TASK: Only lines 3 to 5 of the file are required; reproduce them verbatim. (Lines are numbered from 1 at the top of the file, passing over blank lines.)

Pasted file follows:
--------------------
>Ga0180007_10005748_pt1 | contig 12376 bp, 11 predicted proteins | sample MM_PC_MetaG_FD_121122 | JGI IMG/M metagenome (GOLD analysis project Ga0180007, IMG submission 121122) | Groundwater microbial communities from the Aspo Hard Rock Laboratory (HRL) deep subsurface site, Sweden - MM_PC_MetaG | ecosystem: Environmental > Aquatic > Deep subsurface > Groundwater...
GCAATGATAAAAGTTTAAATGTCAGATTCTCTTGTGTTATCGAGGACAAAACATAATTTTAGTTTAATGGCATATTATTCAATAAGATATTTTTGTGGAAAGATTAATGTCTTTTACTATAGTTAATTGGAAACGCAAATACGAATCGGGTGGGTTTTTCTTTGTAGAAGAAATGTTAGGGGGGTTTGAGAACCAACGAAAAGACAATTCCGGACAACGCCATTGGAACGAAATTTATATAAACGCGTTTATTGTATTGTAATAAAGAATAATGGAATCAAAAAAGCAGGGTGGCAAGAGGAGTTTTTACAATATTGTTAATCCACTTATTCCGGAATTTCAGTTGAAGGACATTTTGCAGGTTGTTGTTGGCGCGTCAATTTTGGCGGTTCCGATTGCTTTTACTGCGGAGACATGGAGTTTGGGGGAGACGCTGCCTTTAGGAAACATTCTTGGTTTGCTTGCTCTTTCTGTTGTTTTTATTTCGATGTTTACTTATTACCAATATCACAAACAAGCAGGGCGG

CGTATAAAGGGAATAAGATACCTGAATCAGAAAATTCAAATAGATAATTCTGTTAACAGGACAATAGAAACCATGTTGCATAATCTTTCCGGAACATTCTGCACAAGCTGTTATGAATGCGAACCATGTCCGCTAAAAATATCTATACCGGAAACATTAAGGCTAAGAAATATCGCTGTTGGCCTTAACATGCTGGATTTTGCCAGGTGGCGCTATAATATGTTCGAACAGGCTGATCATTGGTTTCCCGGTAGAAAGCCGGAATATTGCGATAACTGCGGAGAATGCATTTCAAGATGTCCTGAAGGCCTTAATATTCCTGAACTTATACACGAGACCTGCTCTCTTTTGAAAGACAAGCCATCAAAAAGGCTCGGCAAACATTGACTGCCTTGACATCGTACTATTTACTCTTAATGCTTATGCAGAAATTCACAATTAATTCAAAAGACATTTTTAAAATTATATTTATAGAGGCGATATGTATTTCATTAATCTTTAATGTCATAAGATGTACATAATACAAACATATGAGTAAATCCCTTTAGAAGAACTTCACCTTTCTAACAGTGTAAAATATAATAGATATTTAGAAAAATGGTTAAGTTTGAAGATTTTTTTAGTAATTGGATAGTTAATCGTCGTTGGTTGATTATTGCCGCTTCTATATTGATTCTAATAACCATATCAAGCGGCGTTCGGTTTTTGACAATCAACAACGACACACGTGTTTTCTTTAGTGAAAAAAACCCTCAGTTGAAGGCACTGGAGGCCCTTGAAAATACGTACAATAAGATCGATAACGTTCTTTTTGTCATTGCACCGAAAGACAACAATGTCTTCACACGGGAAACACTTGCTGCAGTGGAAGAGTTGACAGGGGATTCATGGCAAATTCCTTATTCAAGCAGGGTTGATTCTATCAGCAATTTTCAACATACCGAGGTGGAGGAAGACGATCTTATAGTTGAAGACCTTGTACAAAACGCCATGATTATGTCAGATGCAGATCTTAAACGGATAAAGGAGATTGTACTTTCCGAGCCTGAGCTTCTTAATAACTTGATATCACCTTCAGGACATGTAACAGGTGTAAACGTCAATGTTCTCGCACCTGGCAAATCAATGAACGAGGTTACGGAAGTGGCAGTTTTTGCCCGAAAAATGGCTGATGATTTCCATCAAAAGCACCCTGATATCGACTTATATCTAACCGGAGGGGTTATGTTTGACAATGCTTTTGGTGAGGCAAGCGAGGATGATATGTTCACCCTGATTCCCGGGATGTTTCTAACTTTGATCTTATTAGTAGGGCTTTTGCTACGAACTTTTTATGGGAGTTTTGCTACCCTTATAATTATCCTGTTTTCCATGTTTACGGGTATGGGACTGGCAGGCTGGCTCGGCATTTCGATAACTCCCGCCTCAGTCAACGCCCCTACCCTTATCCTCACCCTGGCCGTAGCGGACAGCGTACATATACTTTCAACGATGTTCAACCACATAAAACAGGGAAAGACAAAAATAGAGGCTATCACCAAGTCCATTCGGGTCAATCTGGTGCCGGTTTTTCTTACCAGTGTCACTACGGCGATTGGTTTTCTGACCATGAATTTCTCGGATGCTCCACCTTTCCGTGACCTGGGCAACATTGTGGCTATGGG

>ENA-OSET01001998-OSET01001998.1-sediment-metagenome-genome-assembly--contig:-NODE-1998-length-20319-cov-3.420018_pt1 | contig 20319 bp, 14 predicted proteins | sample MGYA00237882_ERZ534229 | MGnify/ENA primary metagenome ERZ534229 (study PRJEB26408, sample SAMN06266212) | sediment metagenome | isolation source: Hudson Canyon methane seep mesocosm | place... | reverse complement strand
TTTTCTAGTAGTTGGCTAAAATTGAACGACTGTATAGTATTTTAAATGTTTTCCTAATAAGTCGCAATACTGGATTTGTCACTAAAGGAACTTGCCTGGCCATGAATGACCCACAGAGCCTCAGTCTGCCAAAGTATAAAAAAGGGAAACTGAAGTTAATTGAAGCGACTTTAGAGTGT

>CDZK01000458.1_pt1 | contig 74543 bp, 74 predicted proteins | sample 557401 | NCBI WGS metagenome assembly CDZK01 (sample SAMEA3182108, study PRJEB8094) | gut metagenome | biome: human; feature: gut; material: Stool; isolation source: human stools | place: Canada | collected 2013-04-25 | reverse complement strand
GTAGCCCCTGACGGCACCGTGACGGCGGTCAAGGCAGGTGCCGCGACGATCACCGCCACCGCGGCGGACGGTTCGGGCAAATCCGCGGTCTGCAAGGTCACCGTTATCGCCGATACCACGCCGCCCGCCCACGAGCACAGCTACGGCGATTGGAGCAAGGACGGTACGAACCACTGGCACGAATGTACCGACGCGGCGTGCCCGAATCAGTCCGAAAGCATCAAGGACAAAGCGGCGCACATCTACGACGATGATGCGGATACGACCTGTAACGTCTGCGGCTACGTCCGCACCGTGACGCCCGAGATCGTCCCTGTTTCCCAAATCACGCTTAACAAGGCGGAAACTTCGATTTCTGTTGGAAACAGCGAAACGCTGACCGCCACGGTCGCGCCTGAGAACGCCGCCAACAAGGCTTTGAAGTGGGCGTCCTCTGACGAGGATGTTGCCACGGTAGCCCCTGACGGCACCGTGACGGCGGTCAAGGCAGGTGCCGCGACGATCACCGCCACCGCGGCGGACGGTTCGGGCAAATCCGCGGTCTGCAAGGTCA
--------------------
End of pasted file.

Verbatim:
CGTATAAAGGGAATAAGATACCTGAATCAGAAAATTCAAATAGATAATTCTGTTAACAGGACAATAGAAACCATGTTGCATAATCTTTCCGGAACATTCTGCACAAGCTGTTATGAATGCGAACCATGTCCGCTAAAAATATCTATACCGGAAACATTAAGGCTAAGAAATATCGCTGTTGGCCTTAACATGCTGGATTTTGCCAGGTGGCGCTATAATATGTTCGAACAGGCTGATCATTGGTTTCCCGGTAGAAAGCCGGAATATTGCGATAACTGCGGAGAATGCATTTCAAGATGTCCTGAAGGCCTTAATATTCCTGAACTTATACACGAGACCTGCTCTCTTTTGAAAGACAAGCCATCAAAAAGGCTCGGCAAACATTGACTGCCTTGACATCGTACTATTTACTCTTAATGCTTATGCAGAAATTCACAATTAATTCAAAAGACATTTTTAAAATTATATTTATAGAGGCGATATGTATTTCATTAATCTTTAATGTCATAAGATGTACATAATACAAACATATGAGTAAATCCCTTTAGAAGAACTTCACCTTTCTAACAGTGTAAAATATAATAGATATTTAGAAAAATGGTTAAGTTTGAAGATTTTTTTAGTAATTGGATAGTTAATCGTCGTTGGTTGATTATTGCCGCTTCTATATTGATTCTAATAACCATATCAAGCGGCGTTCGGTTTTTGACAATCAACAACGACACACGTGTTTTCTTTAGTGAAAAAAACCCTCAGTTGAAGGCACTGGAGGCCCTTGAAAATACGTACAATAAGATCGATAACGTTCTTTTTGTCATTGCACCGAAAGACAACAATGTCTTCACACGGGAAACACTTGCTGCAGTGGAAGAGTTGACAGGGGATTCATGGCAAATTCCTTATTCAAGCAGGGTTGATTCTATCAGCAATTTTCAACATACCGAGGTGGAGGAAGACGATCTTATAGTTGAAGACCTTGTACAAAACGCCATGATTATGTCAGATGCAGATCTTAAACGGATAAAGGAGATTGTACTTTCCGAGCCTGAGCTTCTTAATAACTTGATATCACCTTCAGGACATGTAACAGGTGTAAACGTCAATGTTCTCGCACCTGGCAAATCAATGAACGAGGTTACGGAAGTGGCAGTTTTTGCCCGAAAAATGGCTGATGATTTCCATCAAAAGCACCCTGATATCGACTTATATCTAACCGGAGGGGTTATGTTTGACAATGCTTTTGGTGAGGCAAGCGAGGATGATATGTTCACCCTGATTCCCGGGATGTTTCTAACTTTGATCTTATTAGTAGGGCTTTTGCTACGAACTTTTTATGGGAGTTTTGCTACCCTTATAATTATCCTGTTTTCCATGTTTACGGGTATGGGACTGGCAGGCTGGCTCGGCATTTCGATAACTCCCGCCTCAGTCAACGCCCCTACCCTTATCCTCACCCTGGCCGTAGCGGACAGCGTACATATACTTTCAACGATGTTCAACCACATAAAACAGGGAAAGACAAAAATAGAGGCTATCACCAAGTCCATTCGGGTCAATCTGGTGCCGGTTTTTCTTACCAGTGTCACTACGGCGATTGGTTTTCTGACCATGAATTTCTCGGATGCTCCACCTTTCCGTGACCTGGGCAACATTGTGGCTATGGG

>ENA-OSET01001998-OSET01001998.1-sediment-metagenome-genome-assembly--contig:-NODE-1998-length-20319-cov-3.420018_pt1 | contig 20319 bp, 14 predicted proteins | sample MGYA00237882_ERZ534229 | MGnify/ENA primary metagenome ERZ534229 (study PRJEB26408, sample SAMN06266212) | sediment metagenome | isolation source: Hudson Canyon methane seep mesocosm | place... | reverse complement strand
TTTTCTAGTAGTTGGCTAAAATTGAACGACTGTATAGTATTTTAAATGTTTTCCTAATAAGTCGCAATACTGGATTTGTCACTAAAGGAACTTGCCTGGCCATGAATGACCCACAGAGCCTCAGTCTGCCAAAGTATAAAAAAGGGAAACTGAAGTTAATTGAAGCGACTTTAGAGTGT